A Case For the Lowbrow

"Bonjour! Voilà, le French hat; voilà, le french fry!" says Carrie Bradshaw, surprising Mr. Big with a McDonald's dinner.

This is really terrible to admit, but I have a dirty secret: Sometimes I like adding a spot of Coffeemate's hazelnut-flavored coffee creamer to my coffee in the morning, which totally makes me feel like a suburban soccer mom. And it's actually really bad for you–it's not even made from real milk or cream–but I weirdly enjoy how it turns my cup of joe into a dessert-like treat. 

I also love Campbell's Chicken Noodle soup, plain and simple. I keep a stash of them in the pantry for sick days, for when I don't feel like cooking, or for whenever I'm craving a bit of nostalgia. A friend once recommended that I try Progresso instead for the heftier chunks of chicken and vegetables, but I could never. Campbell's soft bloated noodles, swimming in a salty, yellow-tinged broth, touches my heart in a way no other canned soup can.

"A little bad taste is like a nice splash of paprika," Diana Vreeland said, "We all need a splash of bad taste–it's hearty, it's healthy, it's physical. I think we could use more of it. No taste is what I'm against." I wholeheartedly agree. When things are too curated or hoity-toity, it lacks a certain verve. There's no life-force, no energy, no vibes. It doesn't feel real. That little splash of bad taste is the key ingredient to your special sauce.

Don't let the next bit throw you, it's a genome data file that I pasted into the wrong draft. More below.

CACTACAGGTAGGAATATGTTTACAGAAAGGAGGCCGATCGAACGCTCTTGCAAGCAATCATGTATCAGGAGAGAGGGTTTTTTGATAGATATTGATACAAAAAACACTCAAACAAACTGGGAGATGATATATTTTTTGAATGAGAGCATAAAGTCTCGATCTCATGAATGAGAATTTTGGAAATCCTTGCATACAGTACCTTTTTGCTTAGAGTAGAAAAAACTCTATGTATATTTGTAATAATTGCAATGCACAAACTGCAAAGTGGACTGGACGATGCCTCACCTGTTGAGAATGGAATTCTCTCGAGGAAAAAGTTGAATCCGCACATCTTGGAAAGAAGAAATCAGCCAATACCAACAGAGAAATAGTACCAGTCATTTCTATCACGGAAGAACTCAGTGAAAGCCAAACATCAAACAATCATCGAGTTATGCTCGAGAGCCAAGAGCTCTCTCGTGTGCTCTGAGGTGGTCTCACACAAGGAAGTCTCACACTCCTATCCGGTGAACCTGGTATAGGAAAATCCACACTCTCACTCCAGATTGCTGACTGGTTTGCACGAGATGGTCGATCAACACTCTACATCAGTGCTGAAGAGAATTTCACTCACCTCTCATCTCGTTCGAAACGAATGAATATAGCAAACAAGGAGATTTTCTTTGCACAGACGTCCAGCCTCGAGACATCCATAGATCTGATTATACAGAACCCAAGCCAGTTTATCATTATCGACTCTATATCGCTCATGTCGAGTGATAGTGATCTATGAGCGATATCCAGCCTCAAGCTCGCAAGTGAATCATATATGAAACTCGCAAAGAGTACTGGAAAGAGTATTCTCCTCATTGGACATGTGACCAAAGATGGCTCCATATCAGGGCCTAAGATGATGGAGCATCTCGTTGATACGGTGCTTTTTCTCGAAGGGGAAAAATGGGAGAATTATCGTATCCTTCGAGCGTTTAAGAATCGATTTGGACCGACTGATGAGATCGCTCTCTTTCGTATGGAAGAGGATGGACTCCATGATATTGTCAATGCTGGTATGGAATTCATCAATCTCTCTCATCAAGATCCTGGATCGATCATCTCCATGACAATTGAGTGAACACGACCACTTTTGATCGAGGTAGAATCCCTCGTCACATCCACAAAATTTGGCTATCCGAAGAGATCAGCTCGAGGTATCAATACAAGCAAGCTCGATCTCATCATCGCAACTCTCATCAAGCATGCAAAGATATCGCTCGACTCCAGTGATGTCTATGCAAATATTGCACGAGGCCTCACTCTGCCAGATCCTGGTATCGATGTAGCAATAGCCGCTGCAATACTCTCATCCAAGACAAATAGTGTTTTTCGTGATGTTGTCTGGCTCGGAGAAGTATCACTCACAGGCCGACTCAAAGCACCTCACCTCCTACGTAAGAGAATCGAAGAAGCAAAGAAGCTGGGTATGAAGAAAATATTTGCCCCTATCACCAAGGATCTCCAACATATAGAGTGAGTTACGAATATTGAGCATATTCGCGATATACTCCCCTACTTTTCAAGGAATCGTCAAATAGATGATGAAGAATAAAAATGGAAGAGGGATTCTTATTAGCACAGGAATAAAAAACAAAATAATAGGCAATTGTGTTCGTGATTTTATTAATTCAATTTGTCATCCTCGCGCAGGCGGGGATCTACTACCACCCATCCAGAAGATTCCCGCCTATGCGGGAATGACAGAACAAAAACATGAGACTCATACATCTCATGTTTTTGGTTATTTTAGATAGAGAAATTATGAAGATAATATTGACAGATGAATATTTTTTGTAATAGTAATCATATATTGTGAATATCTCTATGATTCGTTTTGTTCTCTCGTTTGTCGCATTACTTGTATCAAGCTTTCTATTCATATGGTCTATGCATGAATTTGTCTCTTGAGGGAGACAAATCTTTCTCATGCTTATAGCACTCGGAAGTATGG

My friend Bill was shocked when I told him that, if I were to eat fast food, I'd indubitably choose McDonald's over In-N-Out.

"I don't get the fuss over In-N-Out," I said, as we were strolling along Santa Monica Boulevard, "I honestly think it's overrated. Their fries are terrible! McDonald's fries taste so much better."

"But In-N-Out uses fresh ingredients," he pointed out.

"OK but, brand-wise, McDonald's is chicer. It's more couture. Trust me."

"But the whole point of In-N-Out is that you can customize your order."

"But their menu is so limited. At McDonald's, I can get a McChicken sandwich–or the Filet O' Fish!"

"I can't believe you're saying this."

"But it's true! If I'm going to be downing thousands of calories, I'm going with McDonald's. It's the Chanel of the fast food world."



A Poet and Her First Croissant

I moved to Cambridge when I was in my 20s, and I was living with my ex-history professor, who was dangerous and sophisticated. And I encountered a croissant for the first time. I loved it . . . I never knew that you could be alone, that one could walk into a bakery and get a cup of coffee and a croissant and sit down and eat it. It struck me as the height of sophistication.
— Marie Howe, State Poet for New York

Bottega del Vino



7 East 59th Street bet. Fifth & Madison Avenues

You can really work up an appetite while shopping—or, in my case, window-shopping. When hunger strikes in the Barneys/Bergdorf territory, I like to waltz into the cozy front room of Bottega del Vino for a panino and a capuccino. The ones here are super special and are a world away from the grill-marked panini you'd find at the typical deli, with their generic fillings, like pesto chicken.

Along with its sister restaurant Via Quadronno, this place shares the most interesting panini combinations I've ever come across. Their "award-winning specialty", as denoted on the menu, is the Non Ti Scordar Di Me, which has a smoky, pungent mix of speck, brie, and påté. If that sounds too complicated, they also offer simpler one-note versions that contain just mortadella or just prosciutto.